Judge Hurwitz dissented in part and “part[ed] company . . . with the majority's conclusion that, before certifying a class, the district court must find that only a ‘de minimis' number of class members are uninjured.” In reaching this conclusion, Judge Hurwitz emphasized that “[t]he text of Rule 23 contains no such requirement” and that “our caselaw squarely forecloses the majority's approach.” Relying on the Ninth Circuit's decision in Torres v. Mercer Canyons, Inc., 835 F.3d 1125 (9th Cir. 2016), Judge Hurwitz reasoned that “[t]he critical question is not what percentage of class members is injured, but rather whether the district court can economically ‘winnow out' uninjured plaintiffs to ensure they cannot recover for injuries they did not suffer.” “If the district court can ensure that uninjured plaintiffs will not suffer,” Judge Hurwitz continued, “their mere presence in the putative class does not mean that common issues will not predominate.”

Furthermore, Judge Hurwitz observed not only that “no Ninth Circuit case imposes a cap on the number of uninjured plaintiffs as a prerequisite to class certification,” but also that “[a] numerical cap on uninjured class members is not very helpful to district courts analyzing predominance.” While “a large percentage of uninjured plaintiffs may raise predominance concerns,” Judge Hurwitz noted, Rule 23 is still “not categorical with respect to the number of uninjured plaintiffs.” For that reason, Judge Hurwitz concluded that imposing a “de minimis” requirement would “effectively rewrite[] Rule 23” and suggested that the majority had “legislate[d] from the appellate bench based on [its] personal concerns with the class action device.” Instead of imposing a per se rule on the number of uninjured class members a class can contain, Judge Hurwitz stated that the court “should instead leave fact-based determinations on predominance to the sound discretion of the district courts.” “Put simply,” Judge Hurwitz concluded, “the de minimis rule is a solution in search of a problem.”

The Ninth Circuit's En Banc Opinion

Several months after the panel majority issued its decision, the Ninth Circuit agreed to rehear the case en banc. In April 2022, just over a year after the panel majority issued its initial opinion, the en banc court reversed course, rejected the panel majority's “de minimis” requirement, and affirmed the district court's class certification order.

Writing for the en banc majority, Judge Ikuta began from the premise that, in assessing whether a plaintiff's statistical evidence is sufficient to satisfy Rule 23's commonality and predominance requirements, “a district court is limited to resolving whether the evidence establishes that a common question is capable of class-wide resolution, not whether the evidence in fact establishes that plaintiffs would win at trial.” Relying primarily on Amgen Inc. v. Connecticut Retirement Plans & Trust Funds, 568 U.S. 455 (2013), Judge Ikuta noted that “[m]erits questions may be considered [only] to the extent . . . that they are relevant to determining whether the Rule 23 prerequisites for class certification are satisfied” and that “Rule 23 grants courts no license to engage in free-ranging merits inquiries at the certification stage.” Consistent with that reasoning, Judge Ikuta emphasized that “a district court cannot decline certification merely because it considers plaintiffs' evidence relating to the common question unpersuasive and unlikely to succeed in carrying the plaintiffs' burden of proof on that issue.” And Judge Ikuta similarly stressed that a district court cannot “decline to certify a class that will require determination of some individualized questions at trial, so long as such questions do not predominate over the common questions.”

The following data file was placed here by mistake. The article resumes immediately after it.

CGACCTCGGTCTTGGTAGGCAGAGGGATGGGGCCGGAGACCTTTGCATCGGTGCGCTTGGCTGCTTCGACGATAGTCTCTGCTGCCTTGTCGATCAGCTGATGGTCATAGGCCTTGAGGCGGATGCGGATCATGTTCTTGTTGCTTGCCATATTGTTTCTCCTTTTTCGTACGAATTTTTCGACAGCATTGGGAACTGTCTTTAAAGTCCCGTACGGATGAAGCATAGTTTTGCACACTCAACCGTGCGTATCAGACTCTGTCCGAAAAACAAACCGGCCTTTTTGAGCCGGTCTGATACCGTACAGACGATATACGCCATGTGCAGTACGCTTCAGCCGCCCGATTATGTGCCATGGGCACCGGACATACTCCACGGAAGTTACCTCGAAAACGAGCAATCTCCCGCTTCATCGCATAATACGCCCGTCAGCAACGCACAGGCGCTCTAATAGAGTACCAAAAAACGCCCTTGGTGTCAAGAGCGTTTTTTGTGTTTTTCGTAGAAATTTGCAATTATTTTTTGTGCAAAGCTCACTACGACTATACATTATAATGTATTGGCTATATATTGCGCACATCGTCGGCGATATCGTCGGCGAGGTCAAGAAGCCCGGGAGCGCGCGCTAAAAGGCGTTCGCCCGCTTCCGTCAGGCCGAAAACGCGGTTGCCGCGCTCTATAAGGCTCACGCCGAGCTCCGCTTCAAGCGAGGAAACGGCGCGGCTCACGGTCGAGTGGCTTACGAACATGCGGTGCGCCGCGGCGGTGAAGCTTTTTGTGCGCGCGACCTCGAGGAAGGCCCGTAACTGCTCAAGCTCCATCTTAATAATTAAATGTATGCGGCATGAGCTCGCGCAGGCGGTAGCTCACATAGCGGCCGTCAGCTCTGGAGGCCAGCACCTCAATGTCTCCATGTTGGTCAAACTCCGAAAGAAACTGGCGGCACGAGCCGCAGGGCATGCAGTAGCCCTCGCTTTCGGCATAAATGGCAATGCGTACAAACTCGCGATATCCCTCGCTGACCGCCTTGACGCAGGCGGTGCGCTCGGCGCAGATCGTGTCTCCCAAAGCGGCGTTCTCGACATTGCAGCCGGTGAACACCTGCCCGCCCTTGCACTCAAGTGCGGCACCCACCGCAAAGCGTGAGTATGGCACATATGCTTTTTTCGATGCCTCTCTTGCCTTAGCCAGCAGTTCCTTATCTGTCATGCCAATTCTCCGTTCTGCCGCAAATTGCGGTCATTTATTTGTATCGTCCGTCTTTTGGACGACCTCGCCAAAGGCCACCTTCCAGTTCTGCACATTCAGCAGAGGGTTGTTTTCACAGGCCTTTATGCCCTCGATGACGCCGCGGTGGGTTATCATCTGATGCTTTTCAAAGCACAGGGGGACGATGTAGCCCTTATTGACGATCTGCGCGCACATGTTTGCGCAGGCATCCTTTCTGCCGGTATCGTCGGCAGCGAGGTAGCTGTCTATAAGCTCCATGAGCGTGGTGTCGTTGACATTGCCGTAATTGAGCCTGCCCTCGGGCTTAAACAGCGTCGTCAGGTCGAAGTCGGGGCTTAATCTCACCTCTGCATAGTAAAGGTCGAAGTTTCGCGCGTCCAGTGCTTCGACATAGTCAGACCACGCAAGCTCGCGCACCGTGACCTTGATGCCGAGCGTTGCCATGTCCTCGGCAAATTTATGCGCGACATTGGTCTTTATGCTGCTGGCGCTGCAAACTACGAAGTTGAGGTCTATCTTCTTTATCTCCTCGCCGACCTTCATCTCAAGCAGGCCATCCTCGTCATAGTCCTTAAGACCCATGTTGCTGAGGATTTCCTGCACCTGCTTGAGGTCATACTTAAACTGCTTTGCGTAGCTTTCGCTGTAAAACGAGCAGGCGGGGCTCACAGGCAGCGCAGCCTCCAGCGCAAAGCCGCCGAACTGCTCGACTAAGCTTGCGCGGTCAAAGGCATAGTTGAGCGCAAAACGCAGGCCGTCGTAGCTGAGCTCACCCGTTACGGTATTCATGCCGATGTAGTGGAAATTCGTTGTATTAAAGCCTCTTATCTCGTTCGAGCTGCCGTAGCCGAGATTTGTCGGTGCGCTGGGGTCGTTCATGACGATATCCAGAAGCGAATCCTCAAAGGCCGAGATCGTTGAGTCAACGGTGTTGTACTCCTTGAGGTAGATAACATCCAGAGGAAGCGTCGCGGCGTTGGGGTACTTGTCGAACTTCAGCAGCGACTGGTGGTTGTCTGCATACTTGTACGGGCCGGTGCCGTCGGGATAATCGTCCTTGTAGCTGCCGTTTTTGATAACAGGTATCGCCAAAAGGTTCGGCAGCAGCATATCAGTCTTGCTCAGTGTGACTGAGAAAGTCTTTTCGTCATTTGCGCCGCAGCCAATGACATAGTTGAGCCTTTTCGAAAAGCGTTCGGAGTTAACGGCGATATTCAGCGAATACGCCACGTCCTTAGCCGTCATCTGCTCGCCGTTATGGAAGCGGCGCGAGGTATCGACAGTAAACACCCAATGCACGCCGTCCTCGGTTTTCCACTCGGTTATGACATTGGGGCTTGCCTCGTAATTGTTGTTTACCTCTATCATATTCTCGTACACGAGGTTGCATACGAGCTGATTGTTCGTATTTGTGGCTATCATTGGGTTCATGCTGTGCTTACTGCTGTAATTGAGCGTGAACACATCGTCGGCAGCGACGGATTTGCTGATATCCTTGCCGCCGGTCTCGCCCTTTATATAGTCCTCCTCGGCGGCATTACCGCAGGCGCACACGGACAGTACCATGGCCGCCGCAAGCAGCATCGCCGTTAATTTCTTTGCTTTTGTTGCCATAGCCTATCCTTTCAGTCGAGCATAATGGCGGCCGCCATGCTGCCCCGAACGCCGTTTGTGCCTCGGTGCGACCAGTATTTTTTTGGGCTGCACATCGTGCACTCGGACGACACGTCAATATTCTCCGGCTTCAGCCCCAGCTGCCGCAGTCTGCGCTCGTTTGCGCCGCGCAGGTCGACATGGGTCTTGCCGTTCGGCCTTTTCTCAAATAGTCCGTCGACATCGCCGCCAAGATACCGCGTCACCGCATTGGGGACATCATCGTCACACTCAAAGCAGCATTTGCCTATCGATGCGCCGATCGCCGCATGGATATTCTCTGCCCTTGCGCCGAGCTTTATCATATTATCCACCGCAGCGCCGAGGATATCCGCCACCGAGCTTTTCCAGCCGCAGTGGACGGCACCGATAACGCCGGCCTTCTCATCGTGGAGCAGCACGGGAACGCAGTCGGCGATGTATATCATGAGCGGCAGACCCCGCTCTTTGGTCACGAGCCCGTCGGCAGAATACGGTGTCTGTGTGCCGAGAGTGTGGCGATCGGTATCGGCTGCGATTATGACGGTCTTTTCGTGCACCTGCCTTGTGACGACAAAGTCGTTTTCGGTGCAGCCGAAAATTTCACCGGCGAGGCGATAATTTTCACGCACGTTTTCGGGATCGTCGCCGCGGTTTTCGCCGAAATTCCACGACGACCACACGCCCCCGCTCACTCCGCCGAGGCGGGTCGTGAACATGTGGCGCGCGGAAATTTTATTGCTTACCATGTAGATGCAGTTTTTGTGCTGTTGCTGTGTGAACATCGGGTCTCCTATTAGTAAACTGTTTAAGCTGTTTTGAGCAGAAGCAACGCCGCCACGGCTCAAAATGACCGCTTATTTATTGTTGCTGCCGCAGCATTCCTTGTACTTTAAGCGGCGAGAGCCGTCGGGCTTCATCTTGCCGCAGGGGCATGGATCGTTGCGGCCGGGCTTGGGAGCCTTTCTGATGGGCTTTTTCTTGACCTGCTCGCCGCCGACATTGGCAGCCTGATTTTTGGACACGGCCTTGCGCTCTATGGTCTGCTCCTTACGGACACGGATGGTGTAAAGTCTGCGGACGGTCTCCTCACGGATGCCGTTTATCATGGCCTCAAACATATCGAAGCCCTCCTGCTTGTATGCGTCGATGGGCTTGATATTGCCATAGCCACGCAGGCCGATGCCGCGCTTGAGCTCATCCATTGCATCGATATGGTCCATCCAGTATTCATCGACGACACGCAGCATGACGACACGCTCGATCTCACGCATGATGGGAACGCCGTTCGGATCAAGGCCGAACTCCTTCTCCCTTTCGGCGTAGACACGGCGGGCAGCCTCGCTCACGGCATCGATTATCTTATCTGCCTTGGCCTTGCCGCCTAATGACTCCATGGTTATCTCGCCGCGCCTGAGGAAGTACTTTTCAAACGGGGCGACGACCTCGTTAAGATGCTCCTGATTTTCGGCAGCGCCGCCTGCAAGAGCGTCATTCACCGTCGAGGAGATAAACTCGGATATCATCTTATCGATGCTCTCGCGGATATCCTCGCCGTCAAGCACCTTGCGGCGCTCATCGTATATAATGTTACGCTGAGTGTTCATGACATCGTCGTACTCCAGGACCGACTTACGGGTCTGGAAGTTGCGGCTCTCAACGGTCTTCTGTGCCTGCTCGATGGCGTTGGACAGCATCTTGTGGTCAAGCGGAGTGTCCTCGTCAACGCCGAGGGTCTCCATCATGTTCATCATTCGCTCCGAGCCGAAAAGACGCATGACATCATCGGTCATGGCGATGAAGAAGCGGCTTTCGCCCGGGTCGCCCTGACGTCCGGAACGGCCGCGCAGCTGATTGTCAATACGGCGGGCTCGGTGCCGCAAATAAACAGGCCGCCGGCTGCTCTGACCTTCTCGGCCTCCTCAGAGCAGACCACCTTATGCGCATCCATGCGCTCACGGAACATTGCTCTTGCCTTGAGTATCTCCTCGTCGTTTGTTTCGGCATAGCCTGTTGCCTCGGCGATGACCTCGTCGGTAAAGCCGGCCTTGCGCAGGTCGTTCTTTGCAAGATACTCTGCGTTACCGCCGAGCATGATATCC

Based on those broad principles, Judge Ikuta rejected the proposition that “Rule 23 does not permit the certification of a class that includes more than a de minimis number of uninjured class members.” Judge Ikuta explained that this rule is “inconsistent with Rule 23(b)(3), which requires only that the district court determine after rigorous analysis whether the common question predominates over any individual questions, including individualized questions about injury or entitlement to damages.” Although Judge Ikuta acknowledged that the dissent raised “policy questions” about whether “district courts should refrain from certifying classes that may include more than a de minimis number of uninjured class members,” she emphasized that “we are bound to apply Rule 23(b)(3) as written, regardless of policy preferences.” Moreover, Judge Ikuta asserted that the court's “conclusion that courts must apply Rule 23(b)(3) on a case-by-case basis, rather than rely on a per se rule that a class cannot be certified if it includes more than a de minimis number of uninjured class members, is consistent with the approach taken by our sister circuits.” And while Judge Ikuta agreed that “a court must consider whether the possible presence of uninjured class members means that the class definition is fatally overbroad,” she found that this did not require courts to adopt a per se rule that the presence of a certain percentage of uninjured class members defeated certification.